I never knew what to expect of something that’s called “sweet peppers”. Until the day I tasted these at a good friend’s home. Her MIL had stuffed them with a spicy potato mixture, and my friend had baked them to cook. As an accompaniment, they were amazing. Since then, I have made these a few times; both as appetizers and as sides to a main meal. Yesterday, I saw them again in my produce store; so thought I’d share them with you.
Monday, August 18, 2014
Saturday, March 16, 2013
I don't usually do this. It is so much more convenient to buy a block of Paneer from the store than actually make it. But sometimes, when I run out of choices and am craving for something specific (like today), and a trip to Indian store is not even a remote possibility, or if I need fresh crumbled Paneer for preparations like Paneer ki bhurji, I do this. I did explain making Paneer at home here, but here's a quick pictorial from today.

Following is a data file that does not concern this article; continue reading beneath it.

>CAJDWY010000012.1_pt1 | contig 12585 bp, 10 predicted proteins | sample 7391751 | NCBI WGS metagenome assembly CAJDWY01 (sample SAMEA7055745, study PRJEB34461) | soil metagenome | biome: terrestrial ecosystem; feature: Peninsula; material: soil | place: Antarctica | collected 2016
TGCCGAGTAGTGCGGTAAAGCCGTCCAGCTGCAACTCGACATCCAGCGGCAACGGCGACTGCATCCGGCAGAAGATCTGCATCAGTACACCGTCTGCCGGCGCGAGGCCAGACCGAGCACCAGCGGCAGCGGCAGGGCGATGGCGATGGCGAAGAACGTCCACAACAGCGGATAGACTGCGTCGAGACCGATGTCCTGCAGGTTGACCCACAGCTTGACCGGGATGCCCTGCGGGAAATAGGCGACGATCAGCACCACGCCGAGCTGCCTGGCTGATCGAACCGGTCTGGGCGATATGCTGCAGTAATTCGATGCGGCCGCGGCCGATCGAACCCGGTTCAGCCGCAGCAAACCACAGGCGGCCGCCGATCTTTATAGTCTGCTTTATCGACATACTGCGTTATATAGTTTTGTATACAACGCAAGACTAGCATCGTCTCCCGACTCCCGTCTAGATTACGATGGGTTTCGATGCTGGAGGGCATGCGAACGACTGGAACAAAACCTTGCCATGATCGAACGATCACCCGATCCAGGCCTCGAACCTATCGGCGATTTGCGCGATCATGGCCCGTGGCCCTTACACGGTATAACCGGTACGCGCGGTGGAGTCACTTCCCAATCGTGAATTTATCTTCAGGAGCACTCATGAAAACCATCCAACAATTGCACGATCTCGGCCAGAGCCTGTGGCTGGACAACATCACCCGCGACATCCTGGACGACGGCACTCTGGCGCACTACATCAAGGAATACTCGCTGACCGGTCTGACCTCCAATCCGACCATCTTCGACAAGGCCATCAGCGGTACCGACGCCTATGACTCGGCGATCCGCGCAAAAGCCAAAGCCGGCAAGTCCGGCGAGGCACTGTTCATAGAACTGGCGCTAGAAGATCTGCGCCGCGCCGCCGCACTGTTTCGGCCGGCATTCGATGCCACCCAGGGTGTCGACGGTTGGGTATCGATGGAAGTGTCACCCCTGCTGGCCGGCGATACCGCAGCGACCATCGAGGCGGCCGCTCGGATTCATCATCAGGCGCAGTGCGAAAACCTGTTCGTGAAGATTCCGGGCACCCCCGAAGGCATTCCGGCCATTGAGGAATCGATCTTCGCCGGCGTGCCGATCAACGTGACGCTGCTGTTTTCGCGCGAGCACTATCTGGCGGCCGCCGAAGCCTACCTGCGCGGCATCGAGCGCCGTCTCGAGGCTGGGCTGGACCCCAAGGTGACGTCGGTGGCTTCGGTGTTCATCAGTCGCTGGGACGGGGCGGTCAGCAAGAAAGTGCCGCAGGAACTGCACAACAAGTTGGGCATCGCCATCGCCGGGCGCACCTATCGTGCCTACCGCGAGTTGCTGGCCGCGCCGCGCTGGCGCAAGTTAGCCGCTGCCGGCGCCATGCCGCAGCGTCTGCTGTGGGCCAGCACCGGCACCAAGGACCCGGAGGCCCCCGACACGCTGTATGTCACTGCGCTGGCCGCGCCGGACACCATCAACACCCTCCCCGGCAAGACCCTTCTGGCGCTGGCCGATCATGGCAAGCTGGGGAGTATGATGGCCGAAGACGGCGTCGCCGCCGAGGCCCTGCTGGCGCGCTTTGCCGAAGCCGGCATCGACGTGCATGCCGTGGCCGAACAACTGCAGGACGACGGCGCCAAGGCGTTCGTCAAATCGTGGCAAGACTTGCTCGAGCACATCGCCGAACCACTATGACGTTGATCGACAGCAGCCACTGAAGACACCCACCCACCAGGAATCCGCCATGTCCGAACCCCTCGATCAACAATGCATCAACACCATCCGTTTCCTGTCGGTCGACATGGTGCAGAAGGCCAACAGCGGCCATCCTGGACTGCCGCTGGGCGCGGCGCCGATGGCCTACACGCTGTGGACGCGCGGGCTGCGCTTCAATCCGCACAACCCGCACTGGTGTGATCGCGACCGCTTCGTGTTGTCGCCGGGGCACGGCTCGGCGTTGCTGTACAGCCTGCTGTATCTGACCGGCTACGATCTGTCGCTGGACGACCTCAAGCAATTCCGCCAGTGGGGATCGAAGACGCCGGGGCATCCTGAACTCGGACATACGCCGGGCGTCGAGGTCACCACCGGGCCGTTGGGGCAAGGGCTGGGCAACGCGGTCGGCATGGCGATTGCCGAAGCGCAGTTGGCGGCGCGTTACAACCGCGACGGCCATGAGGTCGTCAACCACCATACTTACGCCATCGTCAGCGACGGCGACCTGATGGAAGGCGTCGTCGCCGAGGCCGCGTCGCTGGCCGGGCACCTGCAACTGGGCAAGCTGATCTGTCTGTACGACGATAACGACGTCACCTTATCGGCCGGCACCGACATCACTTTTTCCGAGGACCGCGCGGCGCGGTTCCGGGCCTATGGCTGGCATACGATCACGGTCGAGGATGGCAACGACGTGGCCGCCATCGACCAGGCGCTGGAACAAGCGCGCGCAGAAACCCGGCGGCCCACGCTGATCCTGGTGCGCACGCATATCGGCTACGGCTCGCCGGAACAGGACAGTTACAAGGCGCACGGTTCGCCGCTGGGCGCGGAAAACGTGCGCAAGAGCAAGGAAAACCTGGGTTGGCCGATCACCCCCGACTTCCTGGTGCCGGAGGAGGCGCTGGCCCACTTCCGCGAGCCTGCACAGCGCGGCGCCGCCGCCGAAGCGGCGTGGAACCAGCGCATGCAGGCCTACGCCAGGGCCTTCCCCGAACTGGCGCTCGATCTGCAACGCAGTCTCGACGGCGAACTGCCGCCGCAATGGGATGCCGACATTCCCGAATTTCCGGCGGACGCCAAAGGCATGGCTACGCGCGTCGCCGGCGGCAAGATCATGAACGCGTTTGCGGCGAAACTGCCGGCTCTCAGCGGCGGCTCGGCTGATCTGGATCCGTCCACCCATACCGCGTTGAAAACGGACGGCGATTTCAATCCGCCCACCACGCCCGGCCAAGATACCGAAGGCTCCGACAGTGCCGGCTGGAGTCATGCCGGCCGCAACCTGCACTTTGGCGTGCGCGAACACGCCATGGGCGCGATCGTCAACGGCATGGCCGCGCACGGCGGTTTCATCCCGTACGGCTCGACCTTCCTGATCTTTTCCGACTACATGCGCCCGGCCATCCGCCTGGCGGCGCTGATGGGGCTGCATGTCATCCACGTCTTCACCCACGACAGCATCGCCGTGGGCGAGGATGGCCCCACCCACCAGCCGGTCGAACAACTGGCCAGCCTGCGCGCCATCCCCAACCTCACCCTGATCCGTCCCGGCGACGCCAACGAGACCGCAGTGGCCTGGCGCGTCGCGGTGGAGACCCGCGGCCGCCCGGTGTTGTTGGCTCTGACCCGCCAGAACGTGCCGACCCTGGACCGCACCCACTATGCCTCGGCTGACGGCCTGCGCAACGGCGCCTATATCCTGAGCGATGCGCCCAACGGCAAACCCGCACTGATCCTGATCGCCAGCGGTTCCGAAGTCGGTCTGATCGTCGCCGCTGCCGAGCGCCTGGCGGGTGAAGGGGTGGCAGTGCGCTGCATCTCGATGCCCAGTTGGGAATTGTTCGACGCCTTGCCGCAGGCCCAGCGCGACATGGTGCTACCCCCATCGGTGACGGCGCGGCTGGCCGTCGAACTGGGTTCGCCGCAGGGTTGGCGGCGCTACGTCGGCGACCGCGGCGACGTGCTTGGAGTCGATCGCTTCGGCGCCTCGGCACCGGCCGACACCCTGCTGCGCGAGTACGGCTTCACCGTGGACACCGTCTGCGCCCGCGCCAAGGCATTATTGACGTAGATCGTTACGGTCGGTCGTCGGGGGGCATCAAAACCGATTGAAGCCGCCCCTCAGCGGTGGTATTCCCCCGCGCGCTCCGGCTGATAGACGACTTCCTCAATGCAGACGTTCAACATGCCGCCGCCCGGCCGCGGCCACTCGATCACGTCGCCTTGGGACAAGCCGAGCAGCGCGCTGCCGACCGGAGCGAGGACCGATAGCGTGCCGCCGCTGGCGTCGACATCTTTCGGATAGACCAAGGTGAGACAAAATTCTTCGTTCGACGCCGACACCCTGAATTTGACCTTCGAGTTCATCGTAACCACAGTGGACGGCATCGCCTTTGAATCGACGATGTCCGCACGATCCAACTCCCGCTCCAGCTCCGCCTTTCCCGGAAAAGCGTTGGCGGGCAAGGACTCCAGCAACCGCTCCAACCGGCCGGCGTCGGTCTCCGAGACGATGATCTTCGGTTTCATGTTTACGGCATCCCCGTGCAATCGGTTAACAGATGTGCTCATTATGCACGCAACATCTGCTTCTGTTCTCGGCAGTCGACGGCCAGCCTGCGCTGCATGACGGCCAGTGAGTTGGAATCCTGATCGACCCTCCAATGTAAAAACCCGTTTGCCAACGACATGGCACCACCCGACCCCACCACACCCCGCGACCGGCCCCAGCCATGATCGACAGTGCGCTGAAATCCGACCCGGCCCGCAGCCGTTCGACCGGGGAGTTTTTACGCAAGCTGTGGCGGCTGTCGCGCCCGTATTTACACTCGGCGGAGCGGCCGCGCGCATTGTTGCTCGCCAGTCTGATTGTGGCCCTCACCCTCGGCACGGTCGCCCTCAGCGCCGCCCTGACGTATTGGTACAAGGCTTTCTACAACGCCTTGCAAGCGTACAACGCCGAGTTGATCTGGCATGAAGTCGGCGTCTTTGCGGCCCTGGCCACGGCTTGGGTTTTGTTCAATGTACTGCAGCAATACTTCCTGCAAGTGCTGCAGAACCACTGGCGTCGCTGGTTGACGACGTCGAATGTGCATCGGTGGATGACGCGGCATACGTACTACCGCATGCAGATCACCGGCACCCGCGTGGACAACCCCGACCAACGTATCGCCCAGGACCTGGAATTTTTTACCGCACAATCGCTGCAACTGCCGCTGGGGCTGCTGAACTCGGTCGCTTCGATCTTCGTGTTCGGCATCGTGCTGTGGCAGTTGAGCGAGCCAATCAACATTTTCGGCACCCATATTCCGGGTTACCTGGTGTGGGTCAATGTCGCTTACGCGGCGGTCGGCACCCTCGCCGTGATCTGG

|Put milk to heat .....|
Monday, November 28, 2011
I am so deprived of tools required to be blogging....
These past months havs been absolutely catastrophic. First, baby P, in one of her naughty moods, started to run off with my camera, tripped over the carpet and dropped my very prized possession. I was so upset that I actually gave her a time out before realizing that I'd to ask if she was hurt in the fall as well:-)) Since that day, I can't seem to get clear pictures with this Canon that I'd spent days researching before I bought it. But I've plodded along- photoshopping a lot, trying to get my pictures to look sort of like they're supposed to. While waiting to decide whether to buy a new camera or not, I transferred the old pictures out of there and drafted a few posts with genuine intentions of clearing up the back log.
Monday, July 11, 2011